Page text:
Department Of Interior

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Office of the Secretary
Contact: Karen Boylan: 907-786-3309
For Immediate Release:April 29, 2004
Jeff Fleming: 202-208-4131
Dan DuBray: 202-208-7315
Secretary Norton Accepts Agreement
Between Alaska Natives and U.S. Fish and Wildlife Service

First refuge management agreement of its kind with Tribal government

(WASHINGTON, D.C.) - Secretary of the Interior Gale Norton today approved an agreement between the Council of Athabascan Tribal Governments and the U.S. Fish and Wildlife Service. The agreement would enable the Council to perform some of the Service's work on the Yukon Flats National Wildlife Refuge in Alaska during 2004-2005.

The CATG is an Alaska tribal consortium composed of the Arctic Village Council, Beaver Village Council, Birch Creek Village Council, Canyon Village, Chalkyitsik Village Council, Circle Village Council, Native Village of Fort Yukon, Rampart Village Council, Stevens Village Tribal Council, Venetie Village Council and Native Village of Venetie Tribal Government. Members of these tribes live near or within the Yukon Flats National Wildlife Refuge, the third largest of the 544 conservation units in the National Wildlife Refuge System. The Refuge was established in 1980, and includes more than 8.5 million acres of wetland and boreal forest habitat along 300 miles of the Yukon River, north of Fairbanks, Alaska. It is internationally noted for its abundance of migratory birds.

"For most of known history, Indian cultures, religious beliefs and customs have centered on their relationship with fish and wildlife resources," Secretary Norton said today. "I'm very pleased to be here today to conclude this agreement that is the first of its kind between the Fish and Wildlife Service and an Indian Tribe."

Under the agreement, the Council will perform activities including: 1) locating and marking public easements across private lands within the Refuge boundary; 2) assisting with environmental education and outreach in local villages; 3) monitoring wildlife harvest; 4) surveying moose populations (in cooperation with the Alaska Department of Fish and Game); and 5) maintaining federal property in and around Fort Yukon. Public use (including sport and subsistence hunting, fishing and trapping) will not be affected by this agreement. All Management authority and decision making will remain with the U.S. Fish and Wildlife Service, as required by the National Wildlife Refuge System Administration Act.

This agreement is the product of almost two years of negotiations. The agreement was modified after a 60-day public comment period, which included public meetings in Anchorage and Fairbanks. Under provisions of the Indian Self-determination and Education Assistance Act, qualifying Indian Tribes and consortia of tribes may request to perform activities administered by the Department of the Interior that are of geographic, historic or cultural significance to the participating tribe making the request. Five of the tribal villages of the CATG are within the refuge boundary.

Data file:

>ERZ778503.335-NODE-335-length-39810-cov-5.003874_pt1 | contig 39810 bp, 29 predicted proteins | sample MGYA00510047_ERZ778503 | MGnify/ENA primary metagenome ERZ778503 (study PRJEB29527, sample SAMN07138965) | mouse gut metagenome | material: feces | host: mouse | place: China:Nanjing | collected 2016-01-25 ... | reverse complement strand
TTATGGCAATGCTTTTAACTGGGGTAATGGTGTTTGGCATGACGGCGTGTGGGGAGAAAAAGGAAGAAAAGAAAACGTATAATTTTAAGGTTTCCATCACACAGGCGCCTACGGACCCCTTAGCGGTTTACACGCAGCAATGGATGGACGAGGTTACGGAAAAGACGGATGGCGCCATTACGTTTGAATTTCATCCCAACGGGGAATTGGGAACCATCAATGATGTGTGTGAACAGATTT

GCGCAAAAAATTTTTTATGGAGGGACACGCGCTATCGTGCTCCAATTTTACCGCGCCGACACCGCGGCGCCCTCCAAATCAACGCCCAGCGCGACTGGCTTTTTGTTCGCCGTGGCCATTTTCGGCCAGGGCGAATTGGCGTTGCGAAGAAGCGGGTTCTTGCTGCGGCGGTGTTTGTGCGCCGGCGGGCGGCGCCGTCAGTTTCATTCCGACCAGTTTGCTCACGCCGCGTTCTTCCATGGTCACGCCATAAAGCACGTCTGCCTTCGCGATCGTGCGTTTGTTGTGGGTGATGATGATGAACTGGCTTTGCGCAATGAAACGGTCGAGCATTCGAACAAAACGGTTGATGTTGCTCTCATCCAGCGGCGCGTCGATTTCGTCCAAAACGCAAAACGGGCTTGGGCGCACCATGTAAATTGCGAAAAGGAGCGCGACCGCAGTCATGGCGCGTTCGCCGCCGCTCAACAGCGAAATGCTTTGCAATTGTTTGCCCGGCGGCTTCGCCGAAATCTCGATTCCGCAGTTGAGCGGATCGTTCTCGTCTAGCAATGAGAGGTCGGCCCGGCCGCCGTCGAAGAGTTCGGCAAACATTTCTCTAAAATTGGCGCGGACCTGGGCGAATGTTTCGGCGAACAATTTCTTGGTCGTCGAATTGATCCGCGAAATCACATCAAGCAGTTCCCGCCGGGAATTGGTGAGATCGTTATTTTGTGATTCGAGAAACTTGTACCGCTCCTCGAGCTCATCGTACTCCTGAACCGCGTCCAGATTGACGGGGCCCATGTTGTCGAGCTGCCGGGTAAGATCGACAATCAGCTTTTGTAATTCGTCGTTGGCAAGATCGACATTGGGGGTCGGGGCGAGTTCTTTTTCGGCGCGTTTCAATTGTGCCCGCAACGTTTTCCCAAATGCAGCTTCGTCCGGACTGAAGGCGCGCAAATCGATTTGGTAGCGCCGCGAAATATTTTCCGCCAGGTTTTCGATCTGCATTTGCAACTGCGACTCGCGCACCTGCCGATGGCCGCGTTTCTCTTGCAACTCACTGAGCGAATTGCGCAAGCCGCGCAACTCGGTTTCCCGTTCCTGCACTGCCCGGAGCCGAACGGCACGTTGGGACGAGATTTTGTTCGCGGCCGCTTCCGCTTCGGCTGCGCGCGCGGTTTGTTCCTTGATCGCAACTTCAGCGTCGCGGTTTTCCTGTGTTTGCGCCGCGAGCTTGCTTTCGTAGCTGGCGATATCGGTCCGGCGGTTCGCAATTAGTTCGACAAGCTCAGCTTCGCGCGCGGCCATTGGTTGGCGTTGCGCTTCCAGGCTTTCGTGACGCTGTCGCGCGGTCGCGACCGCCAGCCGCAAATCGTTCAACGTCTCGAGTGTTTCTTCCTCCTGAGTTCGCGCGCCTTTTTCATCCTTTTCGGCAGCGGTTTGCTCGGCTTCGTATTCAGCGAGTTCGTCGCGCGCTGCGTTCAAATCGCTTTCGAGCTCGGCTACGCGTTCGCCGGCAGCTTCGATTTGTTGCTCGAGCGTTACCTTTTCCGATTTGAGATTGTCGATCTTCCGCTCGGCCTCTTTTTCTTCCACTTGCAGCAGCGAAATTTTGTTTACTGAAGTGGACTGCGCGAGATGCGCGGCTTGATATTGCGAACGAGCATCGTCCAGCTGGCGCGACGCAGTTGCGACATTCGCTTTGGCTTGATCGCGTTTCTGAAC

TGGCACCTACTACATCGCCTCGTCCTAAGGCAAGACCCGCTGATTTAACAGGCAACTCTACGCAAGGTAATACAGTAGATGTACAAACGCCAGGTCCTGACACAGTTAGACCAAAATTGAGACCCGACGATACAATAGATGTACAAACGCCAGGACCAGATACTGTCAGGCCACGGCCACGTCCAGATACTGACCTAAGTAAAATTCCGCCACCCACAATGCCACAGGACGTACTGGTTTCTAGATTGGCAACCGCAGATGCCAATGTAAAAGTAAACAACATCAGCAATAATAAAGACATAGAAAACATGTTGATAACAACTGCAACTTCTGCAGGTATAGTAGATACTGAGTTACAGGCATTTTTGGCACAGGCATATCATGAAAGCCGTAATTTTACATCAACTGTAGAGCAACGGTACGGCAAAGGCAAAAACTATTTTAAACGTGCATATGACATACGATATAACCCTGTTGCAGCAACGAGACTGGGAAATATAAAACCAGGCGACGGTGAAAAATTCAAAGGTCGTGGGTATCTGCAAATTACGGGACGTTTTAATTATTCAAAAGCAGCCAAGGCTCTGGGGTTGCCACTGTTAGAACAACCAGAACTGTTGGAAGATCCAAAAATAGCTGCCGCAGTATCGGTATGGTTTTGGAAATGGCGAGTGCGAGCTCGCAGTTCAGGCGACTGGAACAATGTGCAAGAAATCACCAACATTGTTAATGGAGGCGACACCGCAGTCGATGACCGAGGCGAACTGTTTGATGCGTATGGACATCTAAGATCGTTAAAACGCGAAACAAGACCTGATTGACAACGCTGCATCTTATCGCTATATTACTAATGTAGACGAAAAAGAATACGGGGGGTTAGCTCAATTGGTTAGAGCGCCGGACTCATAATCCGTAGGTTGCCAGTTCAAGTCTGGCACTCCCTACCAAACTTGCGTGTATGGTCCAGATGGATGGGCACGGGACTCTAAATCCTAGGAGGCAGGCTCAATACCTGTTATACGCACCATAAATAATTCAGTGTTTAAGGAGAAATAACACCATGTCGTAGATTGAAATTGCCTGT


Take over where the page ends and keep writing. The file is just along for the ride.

Randy Mayo, Chairman of the Council, and Todd Logan, Regional Chief of the National Wildlife Refuge System in Alaska, signed the agreement today. The Secretary immediately accepted and endorsed the agreement. Secretary Norton said, "This landmark agreement provides the U.S. Fish and Wildlife Service with another tool to better engage local Alaska residents in refuge management activities and to build enduring relationships between refuge staff and local residents, including tribal members. Yukon Flats National Wildlife Refuge has a long history of working cooperatively with the Native people of the region. Refuge staff have great respect for tribal members' knowledge of the area and for their desire to protect its wild resources for future generations of all Americans, a goal which reflects the mission of the National Wildlife Refuge System." At the conclusion of the signing ceremony Secretary Norton immediately sent the agreement to the U.S. Congress for a 90-day review period.

Anna Huntington-Kriska, the Council's Executive Director said, "We are honored to begin this unique step in our government-to-government relationship with the U.S. Fish and Wildlife Service. This historic agreement is one of the first of its kind, and we look forward to an on-going relationship that will continue for years and will ultimately improve the management and operation of the Yukon Flats for future generations."

More information, including the full text of the agreement, can be found at

The U.S. Fish and Wildlife Service is the principal Federal agency responsible for conserving, protecting and enhancing fish, wildlife and plants and their habitats for the continuing benefit of the American people. The Service manages the 95-million-acre National Wildlife Refuge System, which encompasses 544 national wildlife refuges, thousands of small wetlands and other special management areas. It also operates 69 national fish hatcheries, 63 Fish and Wildlife Management offices and 81 ecological services field stations. The agency enforces federal wildlife laws, administers the Endangered Species Act, manages migratory bird populations, restores nationally significant fisheries, conserves and restores wildlife habitat such as wetlands, and helps foreign governments with their conservation efforts. It also oversees the Federal Assistance program, which distributes hundreds of millions of dollars in excise taxes on fishing and hunting equipment to state fish and wildlife agencies.


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